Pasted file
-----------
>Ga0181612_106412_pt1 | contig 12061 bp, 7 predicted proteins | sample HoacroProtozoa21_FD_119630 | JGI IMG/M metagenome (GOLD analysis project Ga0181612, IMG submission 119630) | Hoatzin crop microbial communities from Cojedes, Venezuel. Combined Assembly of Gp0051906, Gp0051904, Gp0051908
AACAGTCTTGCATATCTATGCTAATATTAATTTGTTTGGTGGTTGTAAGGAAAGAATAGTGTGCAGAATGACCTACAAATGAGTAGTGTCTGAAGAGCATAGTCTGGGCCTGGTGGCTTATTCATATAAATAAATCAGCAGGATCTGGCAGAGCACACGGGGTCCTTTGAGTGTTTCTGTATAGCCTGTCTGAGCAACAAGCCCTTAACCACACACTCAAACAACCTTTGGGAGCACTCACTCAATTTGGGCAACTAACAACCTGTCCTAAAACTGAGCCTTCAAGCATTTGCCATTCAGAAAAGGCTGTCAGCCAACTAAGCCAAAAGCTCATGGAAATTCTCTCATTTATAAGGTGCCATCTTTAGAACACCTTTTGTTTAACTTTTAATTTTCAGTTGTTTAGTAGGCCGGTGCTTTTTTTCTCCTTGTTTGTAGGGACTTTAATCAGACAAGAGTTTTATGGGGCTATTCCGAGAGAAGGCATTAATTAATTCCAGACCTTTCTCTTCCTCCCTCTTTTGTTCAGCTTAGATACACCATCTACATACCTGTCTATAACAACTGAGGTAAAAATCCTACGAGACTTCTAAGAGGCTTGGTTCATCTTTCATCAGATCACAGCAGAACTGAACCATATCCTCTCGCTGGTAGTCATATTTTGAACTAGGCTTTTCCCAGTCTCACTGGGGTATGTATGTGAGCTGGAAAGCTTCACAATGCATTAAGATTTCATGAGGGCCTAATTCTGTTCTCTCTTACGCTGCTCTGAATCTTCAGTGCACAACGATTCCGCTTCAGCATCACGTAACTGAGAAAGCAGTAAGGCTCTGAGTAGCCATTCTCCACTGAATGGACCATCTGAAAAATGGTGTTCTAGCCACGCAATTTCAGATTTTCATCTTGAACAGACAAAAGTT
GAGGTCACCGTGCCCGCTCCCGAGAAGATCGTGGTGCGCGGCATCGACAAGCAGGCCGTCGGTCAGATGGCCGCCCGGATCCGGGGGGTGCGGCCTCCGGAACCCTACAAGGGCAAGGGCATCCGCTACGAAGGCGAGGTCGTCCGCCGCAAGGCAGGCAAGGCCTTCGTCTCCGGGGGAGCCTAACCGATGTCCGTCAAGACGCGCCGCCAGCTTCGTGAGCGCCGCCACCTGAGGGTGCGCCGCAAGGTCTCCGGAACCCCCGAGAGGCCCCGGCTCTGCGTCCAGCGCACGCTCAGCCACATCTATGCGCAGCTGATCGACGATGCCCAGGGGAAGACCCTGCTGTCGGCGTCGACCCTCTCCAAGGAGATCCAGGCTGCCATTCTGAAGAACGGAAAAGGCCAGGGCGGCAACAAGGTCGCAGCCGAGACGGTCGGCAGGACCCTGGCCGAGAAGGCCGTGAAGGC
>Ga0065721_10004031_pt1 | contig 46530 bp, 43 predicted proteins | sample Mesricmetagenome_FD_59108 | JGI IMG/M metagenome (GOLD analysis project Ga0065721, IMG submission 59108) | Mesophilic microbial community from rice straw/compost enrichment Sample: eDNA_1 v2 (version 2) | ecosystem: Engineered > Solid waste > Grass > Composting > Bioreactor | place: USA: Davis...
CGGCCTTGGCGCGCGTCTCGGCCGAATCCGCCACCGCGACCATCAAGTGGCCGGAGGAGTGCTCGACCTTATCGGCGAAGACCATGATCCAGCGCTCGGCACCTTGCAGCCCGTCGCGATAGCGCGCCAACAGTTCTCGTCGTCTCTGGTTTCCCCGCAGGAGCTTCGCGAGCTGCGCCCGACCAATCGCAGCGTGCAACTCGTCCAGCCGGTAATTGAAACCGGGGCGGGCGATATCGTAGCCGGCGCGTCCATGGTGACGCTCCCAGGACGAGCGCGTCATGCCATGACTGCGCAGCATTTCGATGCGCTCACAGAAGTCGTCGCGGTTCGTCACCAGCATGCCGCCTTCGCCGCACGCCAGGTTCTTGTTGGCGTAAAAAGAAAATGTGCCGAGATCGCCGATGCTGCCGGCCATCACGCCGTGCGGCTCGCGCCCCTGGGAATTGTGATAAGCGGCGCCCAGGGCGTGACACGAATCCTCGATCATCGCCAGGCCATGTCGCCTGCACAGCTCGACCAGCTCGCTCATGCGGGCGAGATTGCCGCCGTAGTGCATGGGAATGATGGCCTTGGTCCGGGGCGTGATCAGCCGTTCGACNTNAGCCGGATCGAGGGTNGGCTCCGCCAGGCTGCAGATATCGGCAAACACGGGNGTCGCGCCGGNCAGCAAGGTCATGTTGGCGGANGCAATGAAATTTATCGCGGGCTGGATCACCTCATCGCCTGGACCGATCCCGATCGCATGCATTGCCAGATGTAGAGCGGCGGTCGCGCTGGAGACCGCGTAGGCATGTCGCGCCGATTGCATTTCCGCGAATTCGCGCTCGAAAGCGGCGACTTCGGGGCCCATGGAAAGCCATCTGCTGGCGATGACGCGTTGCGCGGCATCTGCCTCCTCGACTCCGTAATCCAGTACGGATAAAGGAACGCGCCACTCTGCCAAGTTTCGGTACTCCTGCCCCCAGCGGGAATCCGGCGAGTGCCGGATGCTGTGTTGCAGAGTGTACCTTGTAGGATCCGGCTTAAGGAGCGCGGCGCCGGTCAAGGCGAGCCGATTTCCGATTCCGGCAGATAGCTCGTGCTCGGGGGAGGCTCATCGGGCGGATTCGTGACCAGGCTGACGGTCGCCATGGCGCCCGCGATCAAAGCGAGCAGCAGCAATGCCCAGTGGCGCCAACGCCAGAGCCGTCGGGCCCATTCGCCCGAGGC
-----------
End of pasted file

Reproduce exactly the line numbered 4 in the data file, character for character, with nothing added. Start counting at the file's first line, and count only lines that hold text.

>Ga0065721_10004031_pt1 | contig 46530 bp, 43 predicted proteins | sample Mesricmetagenome_FD_59108 | JGI IMG/M metagenome (GOLD analysis project Ga0065721, IMG submission 59108) | Mesophilic microbial community from rice straw/compost enrichment Sample: eDNA_1 v2 (version 2) | ecosystem: Engineered > Solid waste > Grass > Composting > Bioreactor | place: USA: Davis...